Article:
Statewide Flex Alert information
Cooling Center Locations List (pdf)
Revised October 3, 2014
Los Angeles County Heat Alert:
High temperatures forecast for LA Basin and Valleys
High temperatures forecast
for parts of Los Angeles County; Air Quality Advisory
declared for sensitive individuals
are forecast for parts of Los Angeles County, including the San
Fernando, San Gabriel and Santa Clarita Valleys. According to the South Coast Air Quality
Management District (AQMD), air quality is unhealthy for sensitive
individuals in these high heat areas. The Los Angeles County Health Officer would
like to remind everyone that precautions should be taken, especially by
those people sensitive to the heat.
“While people don’t need
to be told it’s hot outside, they do need to be reminded to take care of
themselves, children, the elderly, and pets when the weather gets
hotter,” said Jonathan E. Fielding, MD, MPH, Director of Public Health
and Health Officer. “When temperatures are high, prolonged sun exposure
may cause dehydration, heat cramps, heat exhaustion, and heat stroke.
Never leave children, elderly people, or pets unattended in vehicles,
even with the windows ‘cracked or opened’ because temperatures inside
can quickly rise to life-threatening levels. It is illegal, according to
California law, to leave children alone in a car.”
For a list of
information on heat-related illnesses and prevention, please visit the
Public Health website at
www.publichealth.lacounty.gov, or call
the LA County Information line at 2-1-1 from any landline or cell phone
within the county.
Heat may worsen the affects of poor air quality in areas of heavy smog.
People living or working
in the Santa Clarita, East San Gabriel or San Fernando Valleys with
heart disease, asthma or other respiratory disease to minimize outdoor
activities. Schools that have children with sensitive conditions,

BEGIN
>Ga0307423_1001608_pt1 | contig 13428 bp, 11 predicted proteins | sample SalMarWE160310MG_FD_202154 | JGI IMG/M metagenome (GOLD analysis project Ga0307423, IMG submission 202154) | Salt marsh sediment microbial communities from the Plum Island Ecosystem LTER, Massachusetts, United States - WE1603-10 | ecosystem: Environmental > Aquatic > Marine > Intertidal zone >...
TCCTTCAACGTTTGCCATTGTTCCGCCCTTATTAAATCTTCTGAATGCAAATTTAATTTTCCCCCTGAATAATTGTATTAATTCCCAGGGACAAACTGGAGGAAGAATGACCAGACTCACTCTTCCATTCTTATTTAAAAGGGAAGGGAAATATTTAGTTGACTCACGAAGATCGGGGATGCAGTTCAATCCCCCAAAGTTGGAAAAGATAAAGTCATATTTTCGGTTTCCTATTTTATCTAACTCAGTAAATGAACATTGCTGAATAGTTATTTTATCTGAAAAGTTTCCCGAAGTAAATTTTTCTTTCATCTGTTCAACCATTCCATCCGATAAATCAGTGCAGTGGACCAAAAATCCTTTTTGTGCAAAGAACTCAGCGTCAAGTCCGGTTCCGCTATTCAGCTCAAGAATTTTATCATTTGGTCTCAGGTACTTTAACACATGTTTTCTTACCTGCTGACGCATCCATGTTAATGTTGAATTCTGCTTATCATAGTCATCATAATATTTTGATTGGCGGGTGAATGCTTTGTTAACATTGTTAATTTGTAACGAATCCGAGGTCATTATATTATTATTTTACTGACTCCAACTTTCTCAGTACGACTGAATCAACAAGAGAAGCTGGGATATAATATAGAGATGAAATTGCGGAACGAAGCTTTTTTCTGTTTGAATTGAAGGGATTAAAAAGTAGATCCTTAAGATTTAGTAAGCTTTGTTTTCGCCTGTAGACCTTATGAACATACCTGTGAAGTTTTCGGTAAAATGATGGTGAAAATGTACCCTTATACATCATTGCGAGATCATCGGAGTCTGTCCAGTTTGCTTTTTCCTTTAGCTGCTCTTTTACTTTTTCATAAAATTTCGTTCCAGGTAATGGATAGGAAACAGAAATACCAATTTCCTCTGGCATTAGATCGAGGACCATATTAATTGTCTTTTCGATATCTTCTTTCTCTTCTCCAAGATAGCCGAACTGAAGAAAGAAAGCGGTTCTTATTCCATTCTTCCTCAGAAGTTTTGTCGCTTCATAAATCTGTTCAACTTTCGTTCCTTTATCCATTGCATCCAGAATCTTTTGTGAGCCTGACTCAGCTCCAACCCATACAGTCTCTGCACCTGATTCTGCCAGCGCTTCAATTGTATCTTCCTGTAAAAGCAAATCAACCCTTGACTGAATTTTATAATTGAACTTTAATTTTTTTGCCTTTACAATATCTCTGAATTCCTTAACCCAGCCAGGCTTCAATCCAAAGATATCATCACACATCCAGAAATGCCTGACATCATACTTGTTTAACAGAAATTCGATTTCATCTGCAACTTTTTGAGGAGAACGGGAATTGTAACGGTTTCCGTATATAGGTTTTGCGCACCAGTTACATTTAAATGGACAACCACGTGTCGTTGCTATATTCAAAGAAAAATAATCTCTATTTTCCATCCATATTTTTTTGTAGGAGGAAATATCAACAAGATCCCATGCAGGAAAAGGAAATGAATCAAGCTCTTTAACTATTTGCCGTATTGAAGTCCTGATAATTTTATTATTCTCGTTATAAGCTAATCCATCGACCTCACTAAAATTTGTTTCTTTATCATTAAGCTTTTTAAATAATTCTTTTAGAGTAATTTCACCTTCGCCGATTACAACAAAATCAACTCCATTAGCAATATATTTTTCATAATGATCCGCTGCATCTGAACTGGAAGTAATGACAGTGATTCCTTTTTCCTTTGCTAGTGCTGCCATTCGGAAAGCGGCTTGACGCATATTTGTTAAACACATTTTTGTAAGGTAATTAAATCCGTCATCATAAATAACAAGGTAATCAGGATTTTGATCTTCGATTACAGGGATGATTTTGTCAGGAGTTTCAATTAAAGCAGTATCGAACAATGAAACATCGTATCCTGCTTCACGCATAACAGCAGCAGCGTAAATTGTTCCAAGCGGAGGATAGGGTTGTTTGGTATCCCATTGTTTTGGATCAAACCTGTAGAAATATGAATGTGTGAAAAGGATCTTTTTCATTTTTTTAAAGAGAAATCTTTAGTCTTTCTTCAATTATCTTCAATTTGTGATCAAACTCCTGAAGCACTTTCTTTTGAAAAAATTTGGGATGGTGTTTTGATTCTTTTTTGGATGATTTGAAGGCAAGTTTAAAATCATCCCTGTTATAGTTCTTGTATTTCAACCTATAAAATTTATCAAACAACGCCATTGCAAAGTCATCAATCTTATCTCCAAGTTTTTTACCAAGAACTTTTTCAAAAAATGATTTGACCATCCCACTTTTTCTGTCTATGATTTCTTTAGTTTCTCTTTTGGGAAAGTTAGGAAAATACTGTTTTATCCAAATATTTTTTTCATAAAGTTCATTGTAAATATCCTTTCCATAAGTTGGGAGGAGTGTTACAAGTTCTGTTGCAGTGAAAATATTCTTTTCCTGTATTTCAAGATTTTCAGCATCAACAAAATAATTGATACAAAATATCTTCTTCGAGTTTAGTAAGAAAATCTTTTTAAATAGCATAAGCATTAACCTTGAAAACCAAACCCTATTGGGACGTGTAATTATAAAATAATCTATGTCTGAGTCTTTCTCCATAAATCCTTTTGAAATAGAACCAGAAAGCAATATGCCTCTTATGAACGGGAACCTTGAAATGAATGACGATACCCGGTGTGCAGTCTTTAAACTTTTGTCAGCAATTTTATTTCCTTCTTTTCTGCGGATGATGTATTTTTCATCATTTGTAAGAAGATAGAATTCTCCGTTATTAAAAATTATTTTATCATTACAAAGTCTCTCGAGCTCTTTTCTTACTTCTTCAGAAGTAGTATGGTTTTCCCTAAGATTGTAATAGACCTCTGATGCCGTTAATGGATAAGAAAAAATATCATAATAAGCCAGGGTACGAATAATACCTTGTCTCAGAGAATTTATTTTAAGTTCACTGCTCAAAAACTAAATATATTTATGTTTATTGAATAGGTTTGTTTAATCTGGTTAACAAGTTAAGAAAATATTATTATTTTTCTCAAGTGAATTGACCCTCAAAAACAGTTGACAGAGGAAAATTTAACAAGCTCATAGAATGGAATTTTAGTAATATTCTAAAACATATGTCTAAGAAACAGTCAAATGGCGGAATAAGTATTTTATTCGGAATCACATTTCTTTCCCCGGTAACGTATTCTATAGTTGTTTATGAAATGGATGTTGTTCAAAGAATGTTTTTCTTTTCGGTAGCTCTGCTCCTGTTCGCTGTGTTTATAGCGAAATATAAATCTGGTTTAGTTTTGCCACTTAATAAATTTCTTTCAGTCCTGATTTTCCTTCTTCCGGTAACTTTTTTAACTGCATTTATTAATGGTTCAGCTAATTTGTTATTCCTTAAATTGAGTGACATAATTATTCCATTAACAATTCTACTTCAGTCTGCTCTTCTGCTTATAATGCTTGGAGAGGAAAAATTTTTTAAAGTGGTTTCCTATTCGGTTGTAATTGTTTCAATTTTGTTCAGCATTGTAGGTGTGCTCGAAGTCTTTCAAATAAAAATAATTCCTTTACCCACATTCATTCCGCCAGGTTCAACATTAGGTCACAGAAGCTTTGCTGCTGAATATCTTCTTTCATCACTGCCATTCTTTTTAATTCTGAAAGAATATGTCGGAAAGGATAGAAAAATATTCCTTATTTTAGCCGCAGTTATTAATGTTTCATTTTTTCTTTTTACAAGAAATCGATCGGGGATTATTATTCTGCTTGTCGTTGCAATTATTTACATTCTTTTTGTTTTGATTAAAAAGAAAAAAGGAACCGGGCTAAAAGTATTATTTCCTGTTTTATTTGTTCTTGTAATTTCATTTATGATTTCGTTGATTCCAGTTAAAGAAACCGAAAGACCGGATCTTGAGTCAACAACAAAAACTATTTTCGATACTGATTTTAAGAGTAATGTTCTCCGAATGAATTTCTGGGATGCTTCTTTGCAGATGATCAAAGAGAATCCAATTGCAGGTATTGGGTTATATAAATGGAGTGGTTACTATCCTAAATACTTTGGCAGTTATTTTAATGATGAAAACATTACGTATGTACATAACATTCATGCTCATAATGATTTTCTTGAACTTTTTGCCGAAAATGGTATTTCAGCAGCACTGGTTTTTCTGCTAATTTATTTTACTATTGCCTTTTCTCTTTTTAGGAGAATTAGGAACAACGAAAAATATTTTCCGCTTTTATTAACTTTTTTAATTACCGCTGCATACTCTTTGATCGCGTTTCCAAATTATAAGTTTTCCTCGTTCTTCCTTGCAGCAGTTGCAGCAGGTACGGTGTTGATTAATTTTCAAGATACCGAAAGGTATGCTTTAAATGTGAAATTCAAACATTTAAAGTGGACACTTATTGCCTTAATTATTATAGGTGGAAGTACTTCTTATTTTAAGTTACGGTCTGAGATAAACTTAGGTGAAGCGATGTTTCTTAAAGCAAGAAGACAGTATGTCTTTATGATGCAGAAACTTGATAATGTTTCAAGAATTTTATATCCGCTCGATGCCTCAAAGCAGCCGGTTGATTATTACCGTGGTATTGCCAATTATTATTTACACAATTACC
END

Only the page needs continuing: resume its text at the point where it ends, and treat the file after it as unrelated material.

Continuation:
including heart disease, asthma, other chronic respiratory diseases,
should not participate in PE or outdoor physical activity and should
stay indoors as much as possible.
If you plan to be
outdoors, take precautions to protect yourself from the heat. Symptoms
of dehydration and heat cramps include dizziness, fatigue, faintness,
headaches, muscle cramps, and increased thirst. Individuals with
these symptoms should be moved to a cooler, shaded place and given water
or sport drinks. More severe symptoms such as diminished judgment,
disorientation, pale and clammy skin, a rapid and weak pulse, and/or
fast and shallow breathing may indicate heat exhaustion or impending
heat stroke and requires immediate medical attention.
Several tips for beating the heat include:
Wear light, loose-fitting, light-colored clothing.
Drink water or electrolyte-replacing sports drinks often (do not
wait until you are thirsty), and avoid drinking sweetened drinks,
caffeine, and alcohol.
Offer help to those in your neighborhood with limited access to
air conditioning and transportation, such as seniors or those who are
ill. Check on them frequently or take them to a location with air
During peak heat hours stay in an air-conditioned area. If you
don’t have access to air conditioning in your home, visit public
facilities such as shopping malls, parks, and libraries to stay cool.
Avoid unnecessary exertion, such as vigorous exercise during
peak sun hours, if you are outside or in a non-air conditioned building.
Stay out of the sun if you do not need to be in it. When in the
sun, wear a hat, preferably with a wide brim, and loose-fitting,
light-colored clothing with long sleeves and pants to protect yourself
from sun damage. And remember sun screen and sun glasses.
Symptoms include muscular pains and spasms, usually in the stomach,
arms or leg muscles.
Usually results from heavy exertion, such as exercise.
Although heat cramps are the least severe of all heat-related
problems, they are usually the first signal that the body is having
trouble coping with hot temperatures. Heat cramps should be treated
immediately with rest, fluids and getting out of the heat.
Seek medical attention if pain is severe or nausea occurs.
Symptoms include heavy sweating, pale and clammy moist skin, extreme
weakness or fatigue, muscle cramps, headache, dizziness or confusion,
nausea or vomiting, fast and shallow breathing, or fainting.
First Aid: Heat exhaustion should be treated immediately with rest
in a cool area, sipping water or a sports drink, applying cool and wet
cloths and elevating the feet 12 inches.
If left untreated, victims may go into heat stroke.
Seek medical attention if the person does not respond to the above,
Symptoms include flushed, hot and dry skin (no sweating), highbody
temperature (above 103F), confusion or dizziness, unconsciousness,
throbbing headache, rapid, or strong pulse.
Heat stroke is the most severe heat-related illness and occurs when
a person’s temperature control system, which produces sweat, stops
working. Heat stroke may lead to brain damage and death.
First Aid: Call 911. Move victim to a cool shaded area. Fan the
body, spray body with water.
Precautions during extreme